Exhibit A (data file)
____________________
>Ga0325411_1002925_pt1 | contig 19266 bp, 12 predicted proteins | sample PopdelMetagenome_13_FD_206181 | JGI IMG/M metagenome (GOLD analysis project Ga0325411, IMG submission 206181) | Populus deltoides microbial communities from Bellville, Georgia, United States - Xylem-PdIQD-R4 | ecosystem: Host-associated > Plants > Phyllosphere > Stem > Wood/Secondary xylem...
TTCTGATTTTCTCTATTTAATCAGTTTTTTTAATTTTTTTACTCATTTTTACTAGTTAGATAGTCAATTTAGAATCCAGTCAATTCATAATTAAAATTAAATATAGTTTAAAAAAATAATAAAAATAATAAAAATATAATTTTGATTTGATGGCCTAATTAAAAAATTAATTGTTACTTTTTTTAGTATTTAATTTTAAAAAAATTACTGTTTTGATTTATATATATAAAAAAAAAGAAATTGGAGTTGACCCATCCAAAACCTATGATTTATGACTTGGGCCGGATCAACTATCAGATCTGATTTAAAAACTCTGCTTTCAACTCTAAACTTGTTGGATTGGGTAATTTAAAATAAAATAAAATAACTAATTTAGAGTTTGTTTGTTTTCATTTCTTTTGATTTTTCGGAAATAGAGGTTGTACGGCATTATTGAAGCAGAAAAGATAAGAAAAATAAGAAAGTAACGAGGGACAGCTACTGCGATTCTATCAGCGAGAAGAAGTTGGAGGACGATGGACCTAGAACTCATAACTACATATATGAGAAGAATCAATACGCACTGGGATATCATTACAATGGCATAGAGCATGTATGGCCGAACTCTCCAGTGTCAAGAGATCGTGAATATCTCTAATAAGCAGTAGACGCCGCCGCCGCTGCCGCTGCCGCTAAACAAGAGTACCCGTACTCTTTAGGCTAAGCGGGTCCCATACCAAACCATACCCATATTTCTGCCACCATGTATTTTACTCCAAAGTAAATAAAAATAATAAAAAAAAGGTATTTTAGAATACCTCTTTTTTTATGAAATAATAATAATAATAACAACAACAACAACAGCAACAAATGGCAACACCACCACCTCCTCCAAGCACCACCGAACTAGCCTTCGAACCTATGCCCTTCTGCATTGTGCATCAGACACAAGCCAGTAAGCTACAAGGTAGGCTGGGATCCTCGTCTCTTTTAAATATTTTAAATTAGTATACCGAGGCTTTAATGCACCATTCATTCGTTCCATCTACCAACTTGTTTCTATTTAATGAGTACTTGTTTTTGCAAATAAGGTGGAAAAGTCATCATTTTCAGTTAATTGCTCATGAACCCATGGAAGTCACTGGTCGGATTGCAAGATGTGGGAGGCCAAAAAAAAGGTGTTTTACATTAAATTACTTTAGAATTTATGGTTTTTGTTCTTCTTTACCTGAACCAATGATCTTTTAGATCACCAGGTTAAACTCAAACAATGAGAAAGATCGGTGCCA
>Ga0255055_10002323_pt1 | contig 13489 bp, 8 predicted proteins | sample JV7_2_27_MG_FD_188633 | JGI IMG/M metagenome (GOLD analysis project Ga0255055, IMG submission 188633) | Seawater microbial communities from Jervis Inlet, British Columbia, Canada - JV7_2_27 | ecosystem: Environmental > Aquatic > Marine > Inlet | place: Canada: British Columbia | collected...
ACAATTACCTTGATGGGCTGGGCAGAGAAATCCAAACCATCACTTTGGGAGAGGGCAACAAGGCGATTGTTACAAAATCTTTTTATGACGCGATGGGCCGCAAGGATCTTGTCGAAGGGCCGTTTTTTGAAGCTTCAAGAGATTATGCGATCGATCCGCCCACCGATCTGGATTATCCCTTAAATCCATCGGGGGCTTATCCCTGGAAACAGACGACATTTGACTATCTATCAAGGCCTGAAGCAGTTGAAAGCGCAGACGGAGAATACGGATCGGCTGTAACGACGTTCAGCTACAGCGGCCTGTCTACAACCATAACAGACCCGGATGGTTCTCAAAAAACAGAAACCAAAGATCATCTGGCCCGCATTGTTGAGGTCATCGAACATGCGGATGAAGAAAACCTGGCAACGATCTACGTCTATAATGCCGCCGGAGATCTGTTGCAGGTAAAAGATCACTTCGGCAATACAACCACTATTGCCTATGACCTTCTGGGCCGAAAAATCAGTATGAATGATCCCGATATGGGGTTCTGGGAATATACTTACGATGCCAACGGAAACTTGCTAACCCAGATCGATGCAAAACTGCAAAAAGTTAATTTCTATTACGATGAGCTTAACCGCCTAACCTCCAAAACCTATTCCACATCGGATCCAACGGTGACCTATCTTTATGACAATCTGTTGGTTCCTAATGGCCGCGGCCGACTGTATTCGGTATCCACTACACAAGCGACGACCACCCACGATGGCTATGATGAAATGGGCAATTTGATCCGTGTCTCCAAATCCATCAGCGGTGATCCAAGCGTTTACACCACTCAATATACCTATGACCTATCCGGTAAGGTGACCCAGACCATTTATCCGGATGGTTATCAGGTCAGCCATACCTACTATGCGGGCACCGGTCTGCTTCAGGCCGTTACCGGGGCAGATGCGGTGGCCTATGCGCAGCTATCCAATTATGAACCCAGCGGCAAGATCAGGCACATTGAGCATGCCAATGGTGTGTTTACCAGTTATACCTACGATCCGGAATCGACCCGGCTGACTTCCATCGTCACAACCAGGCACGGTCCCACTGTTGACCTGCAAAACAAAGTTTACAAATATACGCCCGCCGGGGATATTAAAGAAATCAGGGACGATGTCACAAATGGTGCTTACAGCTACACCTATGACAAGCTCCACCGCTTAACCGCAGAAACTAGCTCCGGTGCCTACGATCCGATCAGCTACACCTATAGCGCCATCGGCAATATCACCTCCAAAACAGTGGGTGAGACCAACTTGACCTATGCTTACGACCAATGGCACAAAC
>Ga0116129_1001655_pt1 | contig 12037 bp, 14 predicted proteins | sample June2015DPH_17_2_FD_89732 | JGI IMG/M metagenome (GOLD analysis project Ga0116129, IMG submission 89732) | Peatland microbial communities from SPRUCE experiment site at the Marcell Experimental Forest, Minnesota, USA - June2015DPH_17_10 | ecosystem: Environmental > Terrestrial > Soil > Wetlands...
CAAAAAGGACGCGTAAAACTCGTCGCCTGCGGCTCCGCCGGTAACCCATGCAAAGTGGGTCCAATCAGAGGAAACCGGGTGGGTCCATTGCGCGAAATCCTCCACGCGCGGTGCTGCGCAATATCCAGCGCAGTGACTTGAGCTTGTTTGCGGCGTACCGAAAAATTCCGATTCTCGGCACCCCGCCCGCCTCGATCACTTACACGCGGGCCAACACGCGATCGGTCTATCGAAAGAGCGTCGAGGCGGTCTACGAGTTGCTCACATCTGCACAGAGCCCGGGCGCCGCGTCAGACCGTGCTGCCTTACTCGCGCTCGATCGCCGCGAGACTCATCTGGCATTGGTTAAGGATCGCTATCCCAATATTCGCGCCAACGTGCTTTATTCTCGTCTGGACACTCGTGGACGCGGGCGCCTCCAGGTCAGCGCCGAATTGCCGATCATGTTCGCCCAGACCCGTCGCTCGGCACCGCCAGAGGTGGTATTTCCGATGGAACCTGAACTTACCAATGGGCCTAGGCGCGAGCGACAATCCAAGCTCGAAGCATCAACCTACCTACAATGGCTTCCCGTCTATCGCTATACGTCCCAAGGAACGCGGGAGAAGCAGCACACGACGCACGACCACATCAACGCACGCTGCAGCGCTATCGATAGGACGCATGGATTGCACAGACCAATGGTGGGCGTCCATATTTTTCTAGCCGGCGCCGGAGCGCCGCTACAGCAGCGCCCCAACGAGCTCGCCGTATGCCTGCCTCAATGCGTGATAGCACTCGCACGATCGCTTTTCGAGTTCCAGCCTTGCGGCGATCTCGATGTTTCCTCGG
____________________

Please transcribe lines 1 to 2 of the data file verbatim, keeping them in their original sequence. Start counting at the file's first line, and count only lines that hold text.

>Ga0325411_1002925_pt1 | contig 19266 bp, 12 predicted proteins | sample PopdelMetagenome_13_FD_206181 | JGI IMG/M metagenome (GOLD analysis project Ga0325411, IMG submission 206181) | Populus deltoides microbial communities from Bellville, Georgia, United States - Xylem-PdIQD-R4 | ecosystem: Host-associated > Plants > Phyllosphere > Stem > Wood/Secondary xylem...
TTCTGATTTTCTCTATTTAATCAGTTTTTTTAATTTTTTTACTCATTTTTACTAGTTAGATAGTCAATTTAGAATCCAGTCAATTCATAATTAAAATTAAATATAGTTTAAAAAAATAATAAAAATAATAAAAATATAATTTTGATTTGATGGCCTAATTAAAAAATTAATTGTTACTTTTTTTAGTATTTAATTTTAAAAAAATTACTGTTTTGATTTATATATATAAAAAAAAAGAAATTGGAGTTGACCCATCCAAAACCTATGATTTATGACTTGGGCCGGATCAACTATCAGATCTGATTTAAAAACTCTGCTTTCAACTCTAAACTTGTTGGATTGGGTAATTTAAAATAAAATAAAATAACTAATTTAGAGTTTGTTTGTTTTCATTTCTTTTGATTTTTCGGAAATAGAGGTTGTACGGCATTATTGAAGCAGAAAAGATAAGAAAAATAAGAAAGTAACGAGGGACAGCTACTGCGATTCTATCAGCGAGAAGAAGTTGGAGGACGATGGACCTAGAACTCATAACTACATATATGAGAAGAATCAATACGCACTGGGATATCATTACAATGGCATAGAGCATGTATGGCCGAACTCTCCAGTGTCAAGAGATCGTGAATATCTCTAATAAGCAGTAGACGCCGCCGCCGCTGCCGCTGCCGCTAAACAAGAGTACCCGTACTCTTTAGGCTAAGCGGGTCCCATACCAAACCATACCCATATTTCTGCCACCATGTATTTTACTCCAAAGTAAATAAAAATAATAAAAAAAAGGTATTTTAGAATACCTCTTTTTTTATGAAATAATAATAATAATAACAACAACAACAACAGCAACAAATGGCAACACCACCACCTCCTCCAAGCACCACCGAACTAGCCTTCGAACCTATGCCCTTCTGCATTGTGCATCAGACACAAGCCAGTAAGCTACAAGGTAGGCTGGGATCCTCGTCTCTTTTAAATATTTTAAATTAGTATACCGAGGCTTTAATGCACCATTCATTCGTTCCATCTACCAACTTGTTTCTATTTAATGAGTACTTGTTTTTGCAAATAAGGTGGAAAAGTCATCATTTTCAGTTAATTGCTCATGAACCCATGGAAGTCACTGGTCGGATTGCAAGATGTGGGAGGCCAAAAAAAAGGTGTTTTACATTAAATTACTTTAGAATTTATGGTTTTTGTTCTTCTTTACCTGAACCAATGATCTTTTAGATCACCAGGTTAAACTCAAACAATGAGAAAGATCGGTGCCA